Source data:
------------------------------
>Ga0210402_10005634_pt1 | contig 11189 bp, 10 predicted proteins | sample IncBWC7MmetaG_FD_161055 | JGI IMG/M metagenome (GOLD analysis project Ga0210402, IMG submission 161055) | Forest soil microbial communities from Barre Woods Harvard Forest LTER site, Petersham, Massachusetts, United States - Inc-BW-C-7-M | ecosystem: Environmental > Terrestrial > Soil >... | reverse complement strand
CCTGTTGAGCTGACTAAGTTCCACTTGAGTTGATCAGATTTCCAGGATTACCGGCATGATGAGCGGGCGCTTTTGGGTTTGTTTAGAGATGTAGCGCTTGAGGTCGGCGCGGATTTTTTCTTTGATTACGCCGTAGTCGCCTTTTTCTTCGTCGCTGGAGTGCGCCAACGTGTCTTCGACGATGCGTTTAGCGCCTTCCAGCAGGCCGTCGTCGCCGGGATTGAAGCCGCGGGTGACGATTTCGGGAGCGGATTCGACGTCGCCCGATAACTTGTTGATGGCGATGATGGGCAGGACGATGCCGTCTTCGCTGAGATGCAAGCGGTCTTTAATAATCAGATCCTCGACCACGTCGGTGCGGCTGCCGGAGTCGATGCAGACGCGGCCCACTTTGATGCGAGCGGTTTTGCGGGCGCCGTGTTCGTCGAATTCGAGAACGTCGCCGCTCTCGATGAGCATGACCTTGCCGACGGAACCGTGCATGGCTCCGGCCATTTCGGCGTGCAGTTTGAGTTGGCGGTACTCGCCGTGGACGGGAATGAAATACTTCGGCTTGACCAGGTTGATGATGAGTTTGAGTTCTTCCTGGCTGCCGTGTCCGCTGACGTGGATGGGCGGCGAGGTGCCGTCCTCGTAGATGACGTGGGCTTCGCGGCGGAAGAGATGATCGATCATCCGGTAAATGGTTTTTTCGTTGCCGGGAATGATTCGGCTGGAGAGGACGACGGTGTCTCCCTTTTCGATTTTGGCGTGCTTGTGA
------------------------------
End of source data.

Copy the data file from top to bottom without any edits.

>Ga0210402_10005634_pt1 | contig 11189 bp, 10 predicted proteins | sample IncBWC7MmetaG_FD_161055 | JGI IMG/M metagenome (GOLD analysis project Ga0210402, IMG submission 161055) | Forest soil microbial communities from Barre Woods Harvard Forest LTER site, Petersham, Massachusetts, United States - Inc-BW-C-7-M | ecosystem: Environmental > Terrestrial > Soil >... | reverse complement strand
CCTGTTGAGCTGACTAAGTTCCACTTGAGTTGATCAGATTTCCAGGATTACCGGCATGATGAGCGGGCGCTTTTGGGTTTGTTTAGAGATGTAGCGCTTGAGGTCGGCGCGGATTTTTTCTTTGATTACGCCGTAGTCGCCTTTTTCTTCGTCGCTGGAGTGCGCCAACGTGTCTTCGACGATGCGTTTAGCGCCTTCCAGCAGGCCGTCGTCGCCGGGATTGAAGCCGCGGGTGACGATTTCGGGAGCGGATTCGACGTCGCCCGATAACTTGTTGATGGCGATGATGGGCAGGACGATGCCGTCTTCGCTGAGATGCAAGCGGTCTTTAATAATCAGATCCTCGACCACGTCGGTGCGGCTGCCGGAGTCGATGCAGACGCGGCCCACTTTGATGCGAGCGGTTTTGCGGGCGCCGTGTTCGTCGAATTCGAGAACGTCGCCGCTCTCGATGAGCATGACCTTGCCGACGGAACCGTGCATGGCTCCGGCCATTTCGGCGTGCAGTTTGAGTTGGCGGTACTCGCCGTGGACGGGAATGAAATACTTCGGCTTGACCAGGTTGATGATGAGTTTGAGTTCTTCCTGGCTGCCGTGTCCGCTGACGTGGATGGGCGGCGAGGTGCCGTCCTCGTAGATGACGTGGGCTTCGCGGCGGAAGAGATGATCGATCATCCGGTAAATGGTTTTTTCGTTGCCGGGAATGATTCGGCTGGAGAGGACGACGGTGTCTCCCTTTTCGATTTTGGCGTGCTTGTGA